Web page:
Ive got all the fantasy 45's released to date and many of the originals in excellent condition to compare them with playing back on a high quality system. In almost every case the 45's improve on the originals, more so on riversides and fantasy than say blue note and also with some classic record reissues at 33. even some of the ojc's hold thier own next to many originals. the point is that the really prime titles in mint condition on say bluenote are going to be impossible to find and prohibitively expensive and many of the reissues are as good or better.
Several of us would surely like you to elaborate on the "more so" comparisons if you have the time to do so.

Congratulations on your considerable investment into the
45's working out.

Many of my reissue purchases have never been unsealed due to out of service turntables for a period of years. Now,
just like rare originals, many of them may be too valuable to open and play.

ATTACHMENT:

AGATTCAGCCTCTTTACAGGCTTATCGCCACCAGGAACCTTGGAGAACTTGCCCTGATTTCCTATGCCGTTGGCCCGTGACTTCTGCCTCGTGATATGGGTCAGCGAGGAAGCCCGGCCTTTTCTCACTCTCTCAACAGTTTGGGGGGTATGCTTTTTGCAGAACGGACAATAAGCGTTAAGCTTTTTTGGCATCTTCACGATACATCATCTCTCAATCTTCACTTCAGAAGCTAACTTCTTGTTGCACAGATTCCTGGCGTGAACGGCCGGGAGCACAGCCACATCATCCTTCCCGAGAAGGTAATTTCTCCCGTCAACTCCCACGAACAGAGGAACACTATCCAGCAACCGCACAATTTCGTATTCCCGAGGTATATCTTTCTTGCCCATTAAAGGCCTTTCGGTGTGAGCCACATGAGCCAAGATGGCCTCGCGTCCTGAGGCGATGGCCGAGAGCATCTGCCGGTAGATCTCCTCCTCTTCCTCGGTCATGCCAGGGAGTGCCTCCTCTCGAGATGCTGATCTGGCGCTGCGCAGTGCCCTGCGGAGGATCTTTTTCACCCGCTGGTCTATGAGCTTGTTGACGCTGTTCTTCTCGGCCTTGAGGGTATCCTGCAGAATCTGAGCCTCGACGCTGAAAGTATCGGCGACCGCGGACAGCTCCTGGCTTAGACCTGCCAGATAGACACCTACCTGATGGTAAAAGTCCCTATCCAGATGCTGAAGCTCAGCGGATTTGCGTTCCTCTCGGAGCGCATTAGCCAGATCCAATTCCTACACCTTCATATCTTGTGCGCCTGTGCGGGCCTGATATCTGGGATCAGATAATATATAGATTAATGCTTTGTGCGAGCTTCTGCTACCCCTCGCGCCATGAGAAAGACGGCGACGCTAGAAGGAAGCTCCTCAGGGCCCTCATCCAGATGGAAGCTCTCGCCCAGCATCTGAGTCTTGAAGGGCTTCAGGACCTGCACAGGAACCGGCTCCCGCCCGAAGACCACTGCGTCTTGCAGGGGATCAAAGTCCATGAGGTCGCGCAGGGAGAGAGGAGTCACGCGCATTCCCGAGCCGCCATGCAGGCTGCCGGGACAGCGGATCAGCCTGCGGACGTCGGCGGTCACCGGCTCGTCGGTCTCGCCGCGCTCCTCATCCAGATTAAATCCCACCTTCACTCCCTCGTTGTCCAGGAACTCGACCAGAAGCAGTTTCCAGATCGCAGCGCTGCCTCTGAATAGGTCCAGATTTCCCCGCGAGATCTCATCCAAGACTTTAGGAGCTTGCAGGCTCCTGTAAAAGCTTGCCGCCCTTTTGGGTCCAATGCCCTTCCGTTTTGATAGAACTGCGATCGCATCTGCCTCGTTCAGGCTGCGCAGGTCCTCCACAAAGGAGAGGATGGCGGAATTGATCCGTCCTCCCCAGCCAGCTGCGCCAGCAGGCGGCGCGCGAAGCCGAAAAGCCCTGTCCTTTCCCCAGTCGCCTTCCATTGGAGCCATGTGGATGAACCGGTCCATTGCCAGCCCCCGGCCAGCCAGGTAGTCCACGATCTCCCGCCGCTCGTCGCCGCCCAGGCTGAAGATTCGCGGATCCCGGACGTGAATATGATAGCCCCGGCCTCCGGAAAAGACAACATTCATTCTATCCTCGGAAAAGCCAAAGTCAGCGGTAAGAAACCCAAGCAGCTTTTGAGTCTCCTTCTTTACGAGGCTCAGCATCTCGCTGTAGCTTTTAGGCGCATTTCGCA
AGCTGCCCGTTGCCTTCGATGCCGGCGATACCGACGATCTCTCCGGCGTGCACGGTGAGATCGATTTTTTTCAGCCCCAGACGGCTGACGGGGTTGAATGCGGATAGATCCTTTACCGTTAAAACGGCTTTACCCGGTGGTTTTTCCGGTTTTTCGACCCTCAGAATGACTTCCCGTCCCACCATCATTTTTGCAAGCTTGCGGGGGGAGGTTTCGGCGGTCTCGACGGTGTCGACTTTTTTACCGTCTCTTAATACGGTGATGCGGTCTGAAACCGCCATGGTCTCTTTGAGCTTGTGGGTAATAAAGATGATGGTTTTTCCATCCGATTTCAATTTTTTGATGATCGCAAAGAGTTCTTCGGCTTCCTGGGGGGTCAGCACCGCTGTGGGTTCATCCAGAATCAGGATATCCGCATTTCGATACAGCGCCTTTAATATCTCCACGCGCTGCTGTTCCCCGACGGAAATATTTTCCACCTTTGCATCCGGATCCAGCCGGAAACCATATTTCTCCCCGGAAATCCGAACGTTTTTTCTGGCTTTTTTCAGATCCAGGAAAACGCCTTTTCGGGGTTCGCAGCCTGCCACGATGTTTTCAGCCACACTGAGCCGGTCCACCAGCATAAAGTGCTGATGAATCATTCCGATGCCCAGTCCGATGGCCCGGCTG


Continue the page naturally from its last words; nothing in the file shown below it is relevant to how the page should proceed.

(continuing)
In particular almost all the riverside Wes Montgomerys sound better on the reissue (45) except Bags meets Wes which is a tie between the original and the 45. All the Bill Evans sound much better on the reissue (45) except Cannonball with Bill which is also a draw and in fact I may prefer the 33 reissue overall. The Vince Guaraldi Black Orpheus is a poor recording on both my original and the 45 so theres an example of something that couldnt be improved in mastering. Most of the 45's improve on or equal the originals that I own and then give me an opportunity to have great copys of titles Ill probably never aquire. As far as the fantasy 45's are concerned the down side is the sides are to short for really relaxing listening and they arent neccessarily the titles I would have chosen but I felt that it was a good opportunity to pick up a nice colletion at what I think is a fair price considering what some of the originals would cost if you could find them. Ill be paying it off for a while but Im happy to have them in my collection. I think if your a new collector or someone replacing worn copys in your collection many of the reissues including the classics and ojc can get you close to the originals if not just as good. Of course this is only what my ears hear on my system.